• Value For New Rows: select and pre-set an option for new rows that are added to your table. Coda will default to a blank entry.

  • If you click Option Settings you will find:

  • Sort: sort the order in which your selectable items appear in the dropdown menu. If None is showing, select list options will appear in rows as they are listed out at the top of the options box however you can choose to sort by Ascending and Descending.

  • Allow quick adding of new items: toggle on to allow new items to be quickly added to your list via the row itself (see example below). If you’ve converted your select list to a table, toggling this option on will also allow editors to add new rows to the referenced table.

select list options.gif

Turn a select list into its own table

Sometimes you may want your select lists to live in their own separate table so that you can add other relevant data. Like, say you start a tasks table and add a select list column for each task's team. And later you decide you want to start tracking other information about each team, like its members or location.

The best option in this scenario is to move the values of that select list into a separate table that other tables can reference values from.

That's just a few clicks away! Open the Select list options and choose Convert to table. You can also adjust the name for the new table and its location if you like. This will generate a new, single-column table, with each item in your list automatically becoming its own row in this new table. Taking this action will automatically convert your column type to a Relation since the column is now referencing rows in a separate table.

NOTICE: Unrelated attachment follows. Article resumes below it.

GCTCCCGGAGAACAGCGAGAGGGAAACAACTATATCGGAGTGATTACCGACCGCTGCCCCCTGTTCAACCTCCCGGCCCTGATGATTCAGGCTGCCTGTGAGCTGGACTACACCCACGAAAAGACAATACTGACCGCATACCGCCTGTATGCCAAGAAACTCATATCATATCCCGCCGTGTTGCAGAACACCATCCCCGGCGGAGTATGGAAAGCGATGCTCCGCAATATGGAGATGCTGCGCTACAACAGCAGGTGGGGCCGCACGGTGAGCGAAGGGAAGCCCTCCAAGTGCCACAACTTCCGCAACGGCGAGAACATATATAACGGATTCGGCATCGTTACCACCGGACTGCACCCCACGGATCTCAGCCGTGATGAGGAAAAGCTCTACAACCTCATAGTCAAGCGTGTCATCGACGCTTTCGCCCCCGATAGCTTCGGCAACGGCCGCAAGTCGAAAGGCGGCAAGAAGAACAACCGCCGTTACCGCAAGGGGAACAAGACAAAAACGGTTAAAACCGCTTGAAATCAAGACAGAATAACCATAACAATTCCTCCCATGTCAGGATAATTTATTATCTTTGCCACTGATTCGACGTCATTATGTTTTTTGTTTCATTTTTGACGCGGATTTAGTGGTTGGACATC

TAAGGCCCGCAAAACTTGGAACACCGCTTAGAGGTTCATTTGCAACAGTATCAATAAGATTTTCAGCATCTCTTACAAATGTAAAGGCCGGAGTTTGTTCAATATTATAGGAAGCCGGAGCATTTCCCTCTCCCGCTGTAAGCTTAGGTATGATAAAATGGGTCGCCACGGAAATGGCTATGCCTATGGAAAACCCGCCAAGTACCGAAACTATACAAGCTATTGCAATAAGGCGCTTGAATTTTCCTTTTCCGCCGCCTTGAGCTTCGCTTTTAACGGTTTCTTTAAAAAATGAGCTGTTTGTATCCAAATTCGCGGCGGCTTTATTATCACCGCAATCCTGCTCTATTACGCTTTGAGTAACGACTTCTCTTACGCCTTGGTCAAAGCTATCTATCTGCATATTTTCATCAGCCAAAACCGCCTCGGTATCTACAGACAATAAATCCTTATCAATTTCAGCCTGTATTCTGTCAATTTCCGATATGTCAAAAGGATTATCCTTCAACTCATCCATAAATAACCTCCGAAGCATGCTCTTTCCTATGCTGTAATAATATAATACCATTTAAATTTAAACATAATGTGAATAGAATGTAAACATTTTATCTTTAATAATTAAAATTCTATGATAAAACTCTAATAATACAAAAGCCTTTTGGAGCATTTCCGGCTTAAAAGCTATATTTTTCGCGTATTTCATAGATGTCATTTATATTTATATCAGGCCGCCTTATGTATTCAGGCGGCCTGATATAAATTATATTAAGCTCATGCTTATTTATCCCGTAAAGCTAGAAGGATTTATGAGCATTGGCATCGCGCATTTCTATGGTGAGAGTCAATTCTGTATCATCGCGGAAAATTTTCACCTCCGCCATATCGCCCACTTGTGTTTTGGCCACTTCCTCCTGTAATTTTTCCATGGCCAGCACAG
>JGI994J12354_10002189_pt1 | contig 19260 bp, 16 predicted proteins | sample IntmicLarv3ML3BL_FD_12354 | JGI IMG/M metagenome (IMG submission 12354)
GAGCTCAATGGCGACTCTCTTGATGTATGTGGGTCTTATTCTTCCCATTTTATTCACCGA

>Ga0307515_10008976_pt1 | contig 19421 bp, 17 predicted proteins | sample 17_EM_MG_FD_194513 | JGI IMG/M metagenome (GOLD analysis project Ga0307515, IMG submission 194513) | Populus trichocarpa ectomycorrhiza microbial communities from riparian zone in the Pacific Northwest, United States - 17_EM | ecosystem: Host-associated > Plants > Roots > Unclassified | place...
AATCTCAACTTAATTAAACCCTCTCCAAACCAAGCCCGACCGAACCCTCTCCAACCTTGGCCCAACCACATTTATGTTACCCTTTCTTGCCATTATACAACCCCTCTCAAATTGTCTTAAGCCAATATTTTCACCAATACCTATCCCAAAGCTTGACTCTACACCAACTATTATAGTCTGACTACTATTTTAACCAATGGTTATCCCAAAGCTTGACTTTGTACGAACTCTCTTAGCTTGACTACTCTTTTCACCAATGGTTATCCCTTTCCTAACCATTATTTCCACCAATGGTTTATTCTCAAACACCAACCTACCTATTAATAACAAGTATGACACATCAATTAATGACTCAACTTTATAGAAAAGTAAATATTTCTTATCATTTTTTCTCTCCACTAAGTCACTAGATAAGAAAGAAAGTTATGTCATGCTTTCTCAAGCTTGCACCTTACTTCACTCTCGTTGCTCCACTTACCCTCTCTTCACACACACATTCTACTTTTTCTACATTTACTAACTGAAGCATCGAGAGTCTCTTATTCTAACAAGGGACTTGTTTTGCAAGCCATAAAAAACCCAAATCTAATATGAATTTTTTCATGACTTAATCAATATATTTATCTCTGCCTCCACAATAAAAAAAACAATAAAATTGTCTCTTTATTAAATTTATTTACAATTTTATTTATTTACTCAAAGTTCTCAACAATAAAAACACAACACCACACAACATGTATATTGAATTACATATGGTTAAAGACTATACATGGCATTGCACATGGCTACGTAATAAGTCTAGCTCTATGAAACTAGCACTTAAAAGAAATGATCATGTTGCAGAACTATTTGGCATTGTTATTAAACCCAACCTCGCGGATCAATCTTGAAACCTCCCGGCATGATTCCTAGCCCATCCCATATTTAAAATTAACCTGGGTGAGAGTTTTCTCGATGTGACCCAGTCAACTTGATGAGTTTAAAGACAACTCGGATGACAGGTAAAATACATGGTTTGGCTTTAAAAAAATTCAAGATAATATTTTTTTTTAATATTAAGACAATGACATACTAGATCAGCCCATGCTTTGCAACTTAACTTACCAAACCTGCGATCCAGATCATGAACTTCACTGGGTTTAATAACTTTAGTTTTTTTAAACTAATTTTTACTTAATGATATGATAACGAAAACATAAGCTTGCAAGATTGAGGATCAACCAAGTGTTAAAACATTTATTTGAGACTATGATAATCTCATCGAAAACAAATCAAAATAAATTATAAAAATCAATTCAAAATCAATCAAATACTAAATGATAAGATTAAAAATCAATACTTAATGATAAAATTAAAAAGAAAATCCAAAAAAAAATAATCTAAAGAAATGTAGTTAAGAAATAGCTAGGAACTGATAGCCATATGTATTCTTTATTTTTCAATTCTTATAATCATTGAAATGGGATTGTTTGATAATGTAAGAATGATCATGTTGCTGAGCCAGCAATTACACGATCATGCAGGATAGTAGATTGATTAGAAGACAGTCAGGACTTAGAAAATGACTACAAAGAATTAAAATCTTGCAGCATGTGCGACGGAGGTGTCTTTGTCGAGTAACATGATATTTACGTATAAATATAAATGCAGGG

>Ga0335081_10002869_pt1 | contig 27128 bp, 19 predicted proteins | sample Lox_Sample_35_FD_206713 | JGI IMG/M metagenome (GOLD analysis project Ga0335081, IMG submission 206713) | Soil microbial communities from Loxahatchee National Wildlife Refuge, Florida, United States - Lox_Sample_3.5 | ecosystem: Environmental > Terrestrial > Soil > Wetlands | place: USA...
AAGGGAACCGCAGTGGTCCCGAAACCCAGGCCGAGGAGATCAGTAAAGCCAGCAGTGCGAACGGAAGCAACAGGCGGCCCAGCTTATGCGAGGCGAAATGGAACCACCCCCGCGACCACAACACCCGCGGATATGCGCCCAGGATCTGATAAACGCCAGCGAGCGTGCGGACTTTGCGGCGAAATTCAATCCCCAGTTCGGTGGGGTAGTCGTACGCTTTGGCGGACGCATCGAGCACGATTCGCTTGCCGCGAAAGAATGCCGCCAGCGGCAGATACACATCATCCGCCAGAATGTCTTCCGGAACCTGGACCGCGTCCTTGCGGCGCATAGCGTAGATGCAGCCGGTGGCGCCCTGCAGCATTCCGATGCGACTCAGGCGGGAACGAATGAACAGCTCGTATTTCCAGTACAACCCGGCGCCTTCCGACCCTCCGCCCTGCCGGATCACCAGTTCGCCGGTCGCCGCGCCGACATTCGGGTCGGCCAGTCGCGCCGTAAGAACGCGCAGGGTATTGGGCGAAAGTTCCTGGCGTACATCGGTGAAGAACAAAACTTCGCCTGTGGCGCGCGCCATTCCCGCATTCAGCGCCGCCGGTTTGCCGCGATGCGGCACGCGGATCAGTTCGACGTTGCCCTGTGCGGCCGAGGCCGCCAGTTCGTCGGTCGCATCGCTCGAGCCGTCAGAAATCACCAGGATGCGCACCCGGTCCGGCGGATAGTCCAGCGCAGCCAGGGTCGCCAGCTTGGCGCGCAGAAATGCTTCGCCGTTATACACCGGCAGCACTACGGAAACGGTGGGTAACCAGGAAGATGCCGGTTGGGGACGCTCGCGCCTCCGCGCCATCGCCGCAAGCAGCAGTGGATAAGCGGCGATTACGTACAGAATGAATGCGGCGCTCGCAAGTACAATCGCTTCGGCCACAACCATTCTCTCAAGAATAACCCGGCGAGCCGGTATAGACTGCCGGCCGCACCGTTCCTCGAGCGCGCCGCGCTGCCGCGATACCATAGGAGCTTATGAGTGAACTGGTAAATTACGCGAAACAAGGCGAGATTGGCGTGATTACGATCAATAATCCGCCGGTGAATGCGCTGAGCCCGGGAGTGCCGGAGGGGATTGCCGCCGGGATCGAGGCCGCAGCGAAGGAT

Select list to table.gif

Create a select list from an existing table

Sometimes you'll want your select lists to pull content that already exists in one of your doc’s tables. Not a problem!

You'll use a relation column format. Since relations connect your tables to together, any changes you make in the relation table will automatically populate in your select list.


What is the different between a select list versus a relation column?

Select lists and relations are similar column types. They both allow you to create a list of selectable items. The key difference is that relations reference a separate table, and allow you to select rows from that table. Select lists consist of text values, stored in the settings of the column.

How do I change the colors of the chips in my select list?

You can do this by using the formatting tool in the Select list options. For even more color and font options, you can explore conditional formatting (tip for conditional formatting: create a separate table (instructions above) for your select list to make it easier to determine what the conditional formatting applies to).

Can I change the order in which options appear in the drop-down for my select list?

Yes! You can drag and drop options in the list in Select list options to put them in a specific order. If you are just looking to sort, you can choose an ascending or descending sort.